These devices can produce precise images from sounds that visually display ultrasonic information, even in loud environments with similar frequencies coming from multiple areas in the scene. The acoustic data is transposed in real-time on top of a digital camera image, which provides pinpoint accuracy of the sound source. Some tools now include the ability to automatically save images to an on-board microSD card or they are Wi-Fi enabled to send images directly to a cloud storage system for post-inspection processing, analysis, and severity evaluation.
With the ability to analyze the data, operators can easily separate sound sources and classify them manually or with the assistance of artificial intelligence developed from machine learning. Some handheld devices only require one hand to operate. Handhelds also offer the ability to quickly scan large areas from a safe distance (more than 100 meters) for safer detection and analysis, without the need to physically touch machinery or shut down production lines.
Single-microphone ultrasonic (acoustic) method: Ultrasonic (acoustic) leak detectors can detect leaks using a single microphone system operating around 40 kHz. This method relies on a process called heterodyning, which enables the operator to distinguish between leak noise and noise from the background. Heterodyning converts high-frequency noise to lower, audible frequencies, usually provided to the operator through headphones. This method, however, requires significant training to enable the operator to recognize issues based on specific sound characteristics.
A disadvantage of single-microphone ultrasonic leak detection is the operator must scan the tool back and forth over the equipment in question to locate a suspected leak. In comparison to HD acoustic imaging, this method often leads to false alarms and detection of nonexistent leaks. Most crucially, inexperienced inspectors often miss actual leaks. Finally, manually moving the microphone around equipment to locate leaks can be time-consuming and physically demanding while potentially placing the operator in danger.
Soap-bubble test method: The traditional, least expensive, and most low-tech method for leak detection is using a specialty soap solution. This requires an individual to saturate a suspected leak area with an approved soap solution. The solution will begin to bubble if a leak is present, assuming the system in question is well pressurized.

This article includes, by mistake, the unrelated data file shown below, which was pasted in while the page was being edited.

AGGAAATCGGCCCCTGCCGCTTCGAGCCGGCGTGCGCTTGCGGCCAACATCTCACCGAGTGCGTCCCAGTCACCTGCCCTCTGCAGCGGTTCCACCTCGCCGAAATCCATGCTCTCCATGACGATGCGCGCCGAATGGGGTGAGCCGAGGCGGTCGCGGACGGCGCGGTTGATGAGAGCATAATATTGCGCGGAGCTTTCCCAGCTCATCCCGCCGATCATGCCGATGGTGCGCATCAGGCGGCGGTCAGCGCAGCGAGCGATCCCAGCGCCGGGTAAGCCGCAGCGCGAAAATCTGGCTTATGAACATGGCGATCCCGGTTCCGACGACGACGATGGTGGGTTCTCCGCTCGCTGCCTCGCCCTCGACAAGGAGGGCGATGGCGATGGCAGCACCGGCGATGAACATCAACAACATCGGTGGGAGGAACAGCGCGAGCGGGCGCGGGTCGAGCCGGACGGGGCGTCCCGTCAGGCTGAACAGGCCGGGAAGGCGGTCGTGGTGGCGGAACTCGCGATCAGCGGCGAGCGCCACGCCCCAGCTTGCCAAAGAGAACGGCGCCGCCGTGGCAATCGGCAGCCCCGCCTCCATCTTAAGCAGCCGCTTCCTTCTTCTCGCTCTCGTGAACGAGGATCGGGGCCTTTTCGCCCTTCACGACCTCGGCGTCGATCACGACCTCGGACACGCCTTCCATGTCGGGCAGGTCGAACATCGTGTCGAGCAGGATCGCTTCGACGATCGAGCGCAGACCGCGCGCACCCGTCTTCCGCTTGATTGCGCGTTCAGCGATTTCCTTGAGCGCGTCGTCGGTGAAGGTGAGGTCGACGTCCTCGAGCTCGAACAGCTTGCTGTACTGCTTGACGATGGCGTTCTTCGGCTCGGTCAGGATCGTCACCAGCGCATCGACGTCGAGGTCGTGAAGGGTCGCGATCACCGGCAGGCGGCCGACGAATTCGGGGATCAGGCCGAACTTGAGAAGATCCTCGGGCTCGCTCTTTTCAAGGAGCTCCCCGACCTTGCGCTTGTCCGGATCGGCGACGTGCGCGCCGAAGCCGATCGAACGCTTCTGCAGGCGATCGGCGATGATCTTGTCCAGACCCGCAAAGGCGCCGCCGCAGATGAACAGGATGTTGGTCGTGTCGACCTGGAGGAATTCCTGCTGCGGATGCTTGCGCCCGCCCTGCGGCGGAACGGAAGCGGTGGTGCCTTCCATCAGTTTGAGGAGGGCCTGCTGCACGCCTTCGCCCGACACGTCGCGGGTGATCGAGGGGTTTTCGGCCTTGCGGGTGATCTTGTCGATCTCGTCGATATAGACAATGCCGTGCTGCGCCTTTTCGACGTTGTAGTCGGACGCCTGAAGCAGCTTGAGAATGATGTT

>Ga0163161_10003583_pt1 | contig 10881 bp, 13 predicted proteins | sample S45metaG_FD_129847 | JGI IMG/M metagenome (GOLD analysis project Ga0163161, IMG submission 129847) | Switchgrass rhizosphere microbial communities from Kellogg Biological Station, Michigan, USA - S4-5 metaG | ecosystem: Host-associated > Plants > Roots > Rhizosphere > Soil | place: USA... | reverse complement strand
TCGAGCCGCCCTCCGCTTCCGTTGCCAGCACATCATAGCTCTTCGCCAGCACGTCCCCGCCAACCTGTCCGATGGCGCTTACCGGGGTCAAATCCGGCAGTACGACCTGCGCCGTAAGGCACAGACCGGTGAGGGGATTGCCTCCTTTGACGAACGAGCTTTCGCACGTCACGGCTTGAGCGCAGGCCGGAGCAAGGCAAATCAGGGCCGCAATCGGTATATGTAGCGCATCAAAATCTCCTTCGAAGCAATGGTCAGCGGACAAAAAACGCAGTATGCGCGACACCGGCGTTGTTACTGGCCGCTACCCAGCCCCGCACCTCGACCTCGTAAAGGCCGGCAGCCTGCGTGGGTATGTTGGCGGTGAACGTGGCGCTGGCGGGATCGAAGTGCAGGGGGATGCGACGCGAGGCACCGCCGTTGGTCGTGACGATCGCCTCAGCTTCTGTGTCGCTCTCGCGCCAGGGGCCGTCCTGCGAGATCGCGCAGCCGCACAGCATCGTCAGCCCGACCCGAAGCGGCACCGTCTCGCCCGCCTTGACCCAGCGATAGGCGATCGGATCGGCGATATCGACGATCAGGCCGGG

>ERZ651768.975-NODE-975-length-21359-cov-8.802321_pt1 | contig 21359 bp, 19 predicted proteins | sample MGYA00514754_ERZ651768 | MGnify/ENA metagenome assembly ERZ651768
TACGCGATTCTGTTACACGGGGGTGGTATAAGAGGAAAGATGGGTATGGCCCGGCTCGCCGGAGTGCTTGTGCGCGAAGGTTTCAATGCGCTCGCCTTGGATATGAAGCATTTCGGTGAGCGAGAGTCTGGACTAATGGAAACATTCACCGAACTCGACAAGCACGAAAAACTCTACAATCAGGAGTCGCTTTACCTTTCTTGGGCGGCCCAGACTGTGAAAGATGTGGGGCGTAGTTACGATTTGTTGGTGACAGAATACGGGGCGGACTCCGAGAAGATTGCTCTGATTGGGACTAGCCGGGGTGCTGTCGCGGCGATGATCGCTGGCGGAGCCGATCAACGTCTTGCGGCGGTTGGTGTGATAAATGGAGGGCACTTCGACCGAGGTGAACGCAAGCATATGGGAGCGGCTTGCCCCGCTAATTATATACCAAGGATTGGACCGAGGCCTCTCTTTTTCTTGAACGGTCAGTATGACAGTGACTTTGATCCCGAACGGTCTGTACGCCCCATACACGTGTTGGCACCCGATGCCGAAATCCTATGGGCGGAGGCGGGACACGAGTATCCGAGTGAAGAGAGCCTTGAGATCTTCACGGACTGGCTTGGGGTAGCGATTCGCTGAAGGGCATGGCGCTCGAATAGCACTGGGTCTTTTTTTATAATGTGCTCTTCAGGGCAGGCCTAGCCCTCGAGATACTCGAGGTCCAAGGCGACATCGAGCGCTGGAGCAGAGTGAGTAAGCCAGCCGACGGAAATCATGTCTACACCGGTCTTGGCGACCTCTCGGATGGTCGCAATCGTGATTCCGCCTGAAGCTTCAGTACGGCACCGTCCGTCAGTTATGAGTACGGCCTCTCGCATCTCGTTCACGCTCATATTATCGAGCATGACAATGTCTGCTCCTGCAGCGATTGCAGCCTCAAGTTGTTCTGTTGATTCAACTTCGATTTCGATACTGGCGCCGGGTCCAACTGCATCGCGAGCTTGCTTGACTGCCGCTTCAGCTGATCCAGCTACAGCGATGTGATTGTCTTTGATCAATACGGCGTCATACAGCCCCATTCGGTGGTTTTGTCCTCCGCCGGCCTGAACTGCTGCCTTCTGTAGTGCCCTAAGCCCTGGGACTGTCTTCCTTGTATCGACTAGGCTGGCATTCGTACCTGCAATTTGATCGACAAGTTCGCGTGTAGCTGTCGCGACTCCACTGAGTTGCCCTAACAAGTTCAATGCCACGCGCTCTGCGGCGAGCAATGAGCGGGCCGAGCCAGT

In many cases the exact leak site is unknown, potentially leading to hours of work applying the solution wherever a leak might be present—from flange connectors to packing joints or any number of common leak points. In short, soap-bubble tests can become time consuming and messy without providing any real data to confirm a given leak’s size, let alone its flow rate. The method can also place the operator in potentially precarious positions around equipment.
Of the three tools outlined, HD acoustic imaging provides the best balance of ease of use, effectiveness, and accuracy for compressed-air leak detection. It also comes with the highest upfront cost, which must be factored into whatever method, or methods, an organization chooses to invest in as part of a leak-detection and mitigation program.
Regardless of the method, preventive leak-detection measures represent a relatively fast and simple way for organizations to reduce energy consumption and enjoy the requisite cost and safety improvements without the need to completely overhaul processes and equipment. With compressed air representing one of the largest energy operating expenses for organizations, the ability to detect and eliminate leaks is crucial for creating efficient plant environments. EP
Rob Milner, PE, is the Global Business Development Manager—Condition Monitoring for Teledyne FLIR, Thousand Oaks, CA (teledyneflir.com). He has held this role for more than 20 years, developing experience in most of the company’s market verticals.